17th-century hotels + dentex fishing.
The City of Light is typically a honeymoon standard, but if beach time is also a priority, consider Corsica (only a 90-minute flight from Paris). By September, the crowds have gone and hotel rates begin to drop, but the temperatures are still in the pleasant high 70s. Split your time between the country’s northern and southern corners. In the northern village of Oletta, you’ll find U Palazzu Serenu (from $322;, a 17th-century mansion turned art-filled nine-room hotel towering over the bay below. Then, drive three hours south and live out your escape-to-a-European-farmhouse daydreams at Domaine de Murtoli (from $740;, a collection of 19 ­villas and shepherds’ houses scattered over a 6,100-acre estate. When you’re not taking a dip in your private, rock-hewn swimming pool or napping in your garden, Murtoli offers less­sedentary activities. There’s golf on its 12-hole course, cheese-making classes, horseback riding on the beach, and fishing for local dentex, sarda, and snapper.



Bespoke hikes + Buddhist festivals.
Most foreign visitors need to book their trip through a licensed Bhutanese tour operator, obtain a visa, and pay a minimum daily tariff (usually around $250), which includes all meals, internal travel, and a licensed tour guide. So while a trip to Bhutan can’t be a spontaneous affair, planning ahead for October has its perks. Because it’s Shangri-La for hikers, mountain accessibility and visibility is key; summertime monsoons and winter snow can hamper some hiking passes and impact sight lines. October offers the singular opportunity to party with the locals at many colorful Buddhist festivals: Thimphu Tshechu is the country’s biggest celebration, while Gangtey Tshechu demands days of dancing in a valley teeming with rare black-necked cranes. The country’s latest luxury resorts come in sets—Amankora ($1,550; recently opened a string of five lodges, and Six Senses ($1,000; will follow with its own five-lodge circuit in 2017 — the idea being that to appreciate Bhutan’s beauty, you need to jump around. In the tradition of Aman resorts, Amankora is over-the-top: Each lodge offers spa treatments using traditional Himalayan herbs, and the staff will create custom treks to sites like the Khamsum Yulley Namgyal ­Chorten temple, which is accessed by a hike through fields of chiles and cabbage.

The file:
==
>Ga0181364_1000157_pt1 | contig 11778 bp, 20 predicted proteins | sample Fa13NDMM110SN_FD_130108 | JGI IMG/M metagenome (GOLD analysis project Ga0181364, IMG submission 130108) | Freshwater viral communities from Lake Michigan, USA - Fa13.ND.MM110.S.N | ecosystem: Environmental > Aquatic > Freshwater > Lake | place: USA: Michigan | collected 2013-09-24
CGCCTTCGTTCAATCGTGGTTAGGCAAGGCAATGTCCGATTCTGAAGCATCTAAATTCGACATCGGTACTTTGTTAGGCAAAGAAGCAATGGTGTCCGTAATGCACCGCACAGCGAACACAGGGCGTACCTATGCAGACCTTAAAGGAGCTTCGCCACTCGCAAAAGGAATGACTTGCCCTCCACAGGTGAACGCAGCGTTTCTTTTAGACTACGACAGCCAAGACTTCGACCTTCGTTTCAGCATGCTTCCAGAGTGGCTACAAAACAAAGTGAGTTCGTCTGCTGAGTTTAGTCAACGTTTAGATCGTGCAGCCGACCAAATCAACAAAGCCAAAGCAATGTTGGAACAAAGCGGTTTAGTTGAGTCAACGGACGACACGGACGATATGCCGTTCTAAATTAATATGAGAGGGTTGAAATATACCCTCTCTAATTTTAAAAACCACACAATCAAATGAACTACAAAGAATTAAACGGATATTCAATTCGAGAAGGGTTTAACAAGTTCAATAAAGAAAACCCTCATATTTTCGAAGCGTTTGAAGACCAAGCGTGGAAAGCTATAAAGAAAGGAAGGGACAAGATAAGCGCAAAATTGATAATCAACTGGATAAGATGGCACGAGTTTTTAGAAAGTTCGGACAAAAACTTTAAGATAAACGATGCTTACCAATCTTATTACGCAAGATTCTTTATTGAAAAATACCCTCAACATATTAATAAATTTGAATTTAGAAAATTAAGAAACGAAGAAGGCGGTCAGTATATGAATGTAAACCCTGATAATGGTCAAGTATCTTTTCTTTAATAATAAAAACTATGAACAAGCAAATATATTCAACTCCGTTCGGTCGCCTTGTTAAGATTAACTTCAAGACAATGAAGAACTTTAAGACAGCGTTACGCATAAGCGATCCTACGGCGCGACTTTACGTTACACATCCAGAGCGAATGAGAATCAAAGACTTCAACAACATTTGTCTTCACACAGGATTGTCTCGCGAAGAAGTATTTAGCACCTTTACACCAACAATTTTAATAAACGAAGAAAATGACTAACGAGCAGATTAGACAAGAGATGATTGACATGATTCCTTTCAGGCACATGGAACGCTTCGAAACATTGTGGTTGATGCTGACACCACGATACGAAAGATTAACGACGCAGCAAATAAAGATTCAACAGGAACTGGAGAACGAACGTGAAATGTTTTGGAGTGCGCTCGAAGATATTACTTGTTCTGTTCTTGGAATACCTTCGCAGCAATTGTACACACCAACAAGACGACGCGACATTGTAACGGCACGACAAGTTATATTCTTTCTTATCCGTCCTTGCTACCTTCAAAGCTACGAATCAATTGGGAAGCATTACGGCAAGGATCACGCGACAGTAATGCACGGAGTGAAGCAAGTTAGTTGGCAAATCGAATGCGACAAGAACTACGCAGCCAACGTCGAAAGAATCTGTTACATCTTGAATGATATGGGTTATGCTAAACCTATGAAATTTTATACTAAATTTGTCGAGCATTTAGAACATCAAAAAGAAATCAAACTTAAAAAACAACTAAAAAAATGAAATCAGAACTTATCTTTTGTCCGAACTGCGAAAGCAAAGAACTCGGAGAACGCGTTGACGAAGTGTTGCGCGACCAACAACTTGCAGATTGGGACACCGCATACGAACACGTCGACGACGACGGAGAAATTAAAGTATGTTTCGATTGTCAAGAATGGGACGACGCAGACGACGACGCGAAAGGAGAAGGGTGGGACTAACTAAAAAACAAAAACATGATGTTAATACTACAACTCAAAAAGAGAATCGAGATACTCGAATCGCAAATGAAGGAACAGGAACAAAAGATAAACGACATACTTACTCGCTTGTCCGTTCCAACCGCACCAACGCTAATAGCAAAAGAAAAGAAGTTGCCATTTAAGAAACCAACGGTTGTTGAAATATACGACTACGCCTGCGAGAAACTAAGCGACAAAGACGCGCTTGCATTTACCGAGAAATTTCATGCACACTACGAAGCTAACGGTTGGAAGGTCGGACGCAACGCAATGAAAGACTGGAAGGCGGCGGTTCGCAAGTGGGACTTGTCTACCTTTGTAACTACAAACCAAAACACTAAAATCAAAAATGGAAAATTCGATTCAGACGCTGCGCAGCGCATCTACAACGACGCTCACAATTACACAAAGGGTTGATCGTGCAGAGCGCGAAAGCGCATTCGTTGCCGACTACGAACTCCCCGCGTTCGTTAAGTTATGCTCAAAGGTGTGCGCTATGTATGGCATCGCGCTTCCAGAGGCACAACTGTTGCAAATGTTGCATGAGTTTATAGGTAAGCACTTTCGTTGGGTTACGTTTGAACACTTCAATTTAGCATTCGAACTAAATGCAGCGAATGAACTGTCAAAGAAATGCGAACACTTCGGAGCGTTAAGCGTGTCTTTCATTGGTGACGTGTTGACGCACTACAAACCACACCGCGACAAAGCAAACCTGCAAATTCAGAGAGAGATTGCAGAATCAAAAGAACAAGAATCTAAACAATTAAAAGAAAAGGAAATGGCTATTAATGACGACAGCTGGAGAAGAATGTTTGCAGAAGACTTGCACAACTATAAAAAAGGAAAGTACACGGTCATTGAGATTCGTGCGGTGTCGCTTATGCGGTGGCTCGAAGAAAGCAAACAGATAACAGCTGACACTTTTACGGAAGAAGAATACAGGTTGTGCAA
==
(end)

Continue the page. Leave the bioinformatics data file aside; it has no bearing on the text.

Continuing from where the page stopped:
The Margaret River coast  

Margaret River, Australia
Big waves + vineyard tours.
Waves comparable to Hawaii’s big breaks abound off the west coast of Australia, and the spring swell is in full effect in November. There are 75 or so surf spots lining the Margaret River region’s coastline, but for easy access, be sure to rent a vehicle with four-wheel drive. (If your surfing skills are nonexistent, book a private session with a pro at Yallingup or Margaret River Surf School.) When you’re not in the water, you should be eating and drinking. A great option for both is November’s famous Gourmet Escape Festival, which draws chef talent from all over the world (buy tickets ahead of time). Thanks to an ideal climate and soil, Margaret River churns out impressive varietals. Stop at Leeuwin Estate for its bone-dry Riesling (paired perhaps with local rock oysters on the restaurant’s deck), Cullen Wines for a biodynamic array, Aravina for mineral-y whites, and Snake + Herring for a berry-redolent Cab. Vasse Felix, the area’s oldest winery, has an art gallery and an award-winning restaurant helmed by chef Aaron Carr. Walk it off along the Bibbulmun Track trail — which, in November, is blanketed with spring wildflowers — before retiring to one of the ten lofty suites at Empire Retreat (from $295;


Henry Howard  

New Orleans
25 acres of lights + Creole feasts.
This city takes the holidays seriously, and the premier attraction is City Park’s Celebration in the Oaks, a display of glittering lights distributed across 25 acres. Slot in Tales of the Toddy, an evening of boozy revelry hosted by the city’s best bartenders, and the Krewe of Jingle Parade, which features stilt-walkers and an array of Christmas characters. The iconic Hotel Monteleone is worth visiting to gawk at the lobby decorations and to sip a Sazerac in the spinning ­Carousel Bar. Another December-only event is the Reveillon Dinner, a Creole tradition of enjoying a bountiful meal after the midnight Christmas Mass and dining until dawn after fasting the day before. The feast is embraced by historic restaurants like Arnaud’s (home of the city’s best French 75) and Antoine’s, where dinner is served during both the normal and wee hours. If hunger ever strikes again, head to Shaya, a James Beard Award winner specializing in Israeli cuisine. Rest your head at one of two new hotels in the city, both of them far from Bourbon Street: The Ace (from $169;, recently opened in an Art Deco building in the Warehouse District, and, in the Lower Garden District, the Henry Howard ($169;, an 1867 mansion turned boutique hotel.